You need to add a similar configuration to the cartridge definition. Please note that the persistent is an optional configuration which user specify if he wants additional volumes to store his content.
 “persistence”: {
        “isRequired”: true,
        “volume” : [
            “device”: “/dev/sdc”,
            “mappingPath”: “/home/ubuntu/sdc”,
            “size”: “10”,
            “removeOnTermination”: “false”
Here I say I want an extra volumes to store my content. Linux device of the first volume should be /dev/sdc which will be mounted to the directory /home/ubuntu/sdc. The capacity of the volume should be 10GB. removeOnTermination parameter specify what should be done to the volume created after the termination of the instance. if removeOnTermination=false the volume and its data will exist even after the volume is terminated so data is not deleted.
Subscribe with persistent volumes
Just by adding to the cartridge definition does not provide volumes for the instances. We have to specify we require volumes at the time of subscribing.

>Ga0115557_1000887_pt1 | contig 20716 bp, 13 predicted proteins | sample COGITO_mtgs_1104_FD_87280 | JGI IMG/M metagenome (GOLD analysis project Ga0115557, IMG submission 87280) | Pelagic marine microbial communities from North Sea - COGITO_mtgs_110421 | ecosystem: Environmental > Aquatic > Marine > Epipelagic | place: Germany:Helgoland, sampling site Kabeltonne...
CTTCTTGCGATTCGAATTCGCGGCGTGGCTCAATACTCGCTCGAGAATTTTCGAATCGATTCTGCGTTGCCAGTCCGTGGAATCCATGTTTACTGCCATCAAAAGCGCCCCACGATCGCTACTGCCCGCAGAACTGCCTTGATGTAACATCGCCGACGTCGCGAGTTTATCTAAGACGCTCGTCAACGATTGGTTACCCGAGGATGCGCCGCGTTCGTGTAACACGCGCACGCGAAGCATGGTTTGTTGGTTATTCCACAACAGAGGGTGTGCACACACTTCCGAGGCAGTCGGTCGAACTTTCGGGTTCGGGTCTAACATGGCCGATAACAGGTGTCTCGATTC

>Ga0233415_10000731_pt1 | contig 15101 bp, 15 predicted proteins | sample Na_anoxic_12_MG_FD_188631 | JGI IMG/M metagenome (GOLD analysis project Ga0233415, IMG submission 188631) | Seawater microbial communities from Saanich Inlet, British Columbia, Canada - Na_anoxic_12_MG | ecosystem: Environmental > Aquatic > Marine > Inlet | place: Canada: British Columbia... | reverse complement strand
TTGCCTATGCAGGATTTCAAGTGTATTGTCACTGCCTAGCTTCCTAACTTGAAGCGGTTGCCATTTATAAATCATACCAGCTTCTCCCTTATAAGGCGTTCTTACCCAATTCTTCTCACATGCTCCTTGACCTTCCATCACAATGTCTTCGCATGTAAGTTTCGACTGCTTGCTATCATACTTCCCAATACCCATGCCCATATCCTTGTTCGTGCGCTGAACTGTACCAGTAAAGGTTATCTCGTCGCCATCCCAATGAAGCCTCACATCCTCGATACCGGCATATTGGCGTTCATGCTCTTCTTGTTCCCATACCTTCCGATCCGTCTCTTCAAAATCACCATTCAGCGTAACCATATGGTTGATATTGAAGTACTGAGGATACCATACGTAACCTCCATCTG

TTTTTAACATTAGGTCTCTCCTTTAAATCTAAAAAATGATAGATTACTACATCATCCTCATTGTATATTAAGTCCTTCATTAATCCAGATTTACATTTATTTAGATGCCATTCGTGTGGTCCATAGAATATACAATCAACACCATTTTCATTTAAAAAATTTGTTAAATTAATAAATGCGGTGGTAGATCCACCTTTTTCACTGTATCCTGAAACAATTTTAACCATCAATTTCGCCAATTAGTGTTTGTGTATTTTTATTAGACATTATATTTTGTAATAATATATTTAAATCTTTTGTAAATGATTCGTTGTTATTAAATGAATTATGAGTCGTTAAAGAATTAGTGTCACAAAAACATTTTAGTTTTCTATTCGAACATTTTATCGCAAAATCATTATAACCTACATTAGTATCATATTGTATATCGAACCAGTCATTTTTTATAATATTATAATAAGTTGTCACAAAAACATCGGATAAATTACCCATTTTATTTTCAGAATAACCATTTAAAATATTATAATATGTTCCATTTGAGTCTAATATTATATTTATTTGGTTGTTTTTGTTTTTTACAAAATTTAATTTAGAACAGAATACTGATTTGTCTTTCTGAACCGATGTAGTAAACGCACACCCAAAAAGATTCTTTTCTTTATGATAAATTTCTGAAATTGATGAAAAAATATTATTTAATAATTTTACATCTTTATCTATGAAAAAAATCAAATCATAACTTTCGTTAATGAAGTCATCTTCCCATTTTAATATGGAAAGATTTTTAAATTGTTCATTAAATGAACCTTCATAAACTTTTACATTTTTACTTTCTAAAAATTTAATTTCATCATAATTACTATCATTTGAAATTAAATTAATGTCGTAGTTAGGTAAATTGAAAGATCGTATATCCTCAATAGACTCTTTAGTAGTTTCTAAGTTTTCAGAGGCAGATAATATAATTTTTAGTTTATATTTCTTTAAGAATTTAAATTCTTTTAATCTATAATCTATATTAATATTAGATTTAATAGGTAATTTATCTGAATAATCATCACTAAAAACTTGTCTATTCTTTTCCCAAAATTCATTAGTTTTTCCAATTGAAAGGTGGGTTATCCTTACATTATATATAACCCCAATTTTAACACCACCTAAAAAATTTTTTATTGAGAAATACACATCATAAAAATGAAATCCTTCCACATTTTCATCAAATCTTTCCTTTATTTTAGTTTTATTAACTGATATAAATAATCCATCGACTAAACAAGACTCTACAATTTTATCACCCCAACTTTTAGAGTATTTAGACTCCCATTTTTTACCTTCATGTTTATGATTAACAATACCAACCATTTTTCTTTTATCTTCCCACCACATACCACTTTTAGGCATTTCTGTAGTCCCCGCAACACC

Subscribing via CLI

You have to add below highlighted parameters when subscribing by Stratos CLI.
subscribe-cartridge <other-parameters> -pv <PERSISTENCE-VOLUME> -v <VOLUME-SIZE> -t <REMOVE-ON-TERMINATION>
PERSISTENCE-VOLUME>= true/false.  true if you need the feature
VOLUME-SIZE = size (in Giga Bytes) of the storage needed
REMOVE-ON-TERMINATION = true/false whether to delete the volume when the instance is terminated.
Subscribing via Stratos UI
               If you are subscribing with the Stratos Ui, there is tick as “Require Persistent Storage mappings” on the “subscribe to cartridge” page. Please tick it and provide required details.
Subscribe with Persistent mapping

Subscribe with Persistent mapping

Multiple persistent volumes

Stratos provides the capability to specify multiple persistent volumes in case you require more that one additional volume.
 “persistent”: {
        “isRequired”: true,
        “volume” : [
            “device”: “/dev/sdc”,
            “mappingPath”: “/home/ubuntu/sdc”,
            “size”: “10”,
            “removeOnTermination”: “false”
            “device”: “/dev/sdf”,